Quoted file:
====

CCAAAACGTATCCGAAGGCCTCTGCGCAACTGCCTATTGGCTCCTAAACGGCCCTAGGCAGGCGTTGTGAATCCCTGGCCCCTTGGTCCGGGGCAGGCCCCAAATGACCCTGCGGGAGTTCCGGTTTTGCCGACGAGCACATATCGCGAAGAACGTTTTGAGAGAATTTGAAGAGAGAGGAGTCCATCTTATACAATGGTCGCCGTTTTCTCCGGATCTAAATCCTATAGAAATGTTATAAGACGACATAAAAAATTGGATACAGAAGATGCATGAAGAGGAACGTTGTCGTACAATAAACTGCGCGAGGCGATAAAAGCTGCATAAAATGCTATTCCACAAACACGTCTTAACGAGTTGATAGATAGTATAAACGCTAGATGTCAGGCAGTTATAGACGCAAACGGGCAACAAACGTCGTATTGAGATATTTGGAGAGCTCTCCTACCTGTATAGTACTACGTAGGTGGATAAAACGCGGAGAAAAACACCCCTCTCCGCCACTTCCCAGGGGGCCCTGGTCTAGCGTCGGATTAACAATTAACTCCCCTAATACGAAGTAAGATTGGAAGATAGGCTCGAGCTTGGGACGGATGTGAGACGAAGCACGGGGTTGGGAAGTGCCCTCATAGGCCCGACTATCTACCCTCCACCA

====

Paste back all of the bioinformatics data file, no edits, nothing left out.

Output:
CCAAAACGTATCCGAAGGCCTCTGCGCAACTGCCTATTGGCTCCTAAACGGCCCTAGGCAGGCGTTGTGAATCCCTGGCCCCTTGGTCCGGGGCAGGCCCCAAATGACCCTGCGGGAGTTCCGGTTTTGCCGACGAGCACATATCGCGAAGAACGTTTTGAGAGAATTTGAAGAGAGAGGAGTCCATCTTATACAATGGTCGCCGTTTTCTCCGGATCTAAATCCTATAGAAATGTTATAAGACGACATAAAAAATTGGATACAGAAGATGCATGAAGAGGAACGTTGTCGTACAATAAACTGCGCGAGGCGATAAAAGCTGCATAAAATGCTATTCCACAAACACGTCTTAACGAGTTGATAGATAGTATAAACGCTAGATGTCAGGCAGTTATAGACGCAAACGGGCAACAAACGTCGTATTGAGATATTTGGAGAGCTCTCCTACCTGTATAGTACTACGTAGGTGGATAAAACGCGGAGAAAAACACCCCTCTCCGCCACTTCCCAGGGGGCCCTGGTCTAGCGTCGGATTAACAATTAACTCCCCTAATACGAAGTAAGATTGGAAGATAGGCTCGAGCTTGGGACGGATGTGAGACGAAGCACGGGGTTGGGAAGTGCCCTCATAGGCCCGACTATCTACCCTCCACCA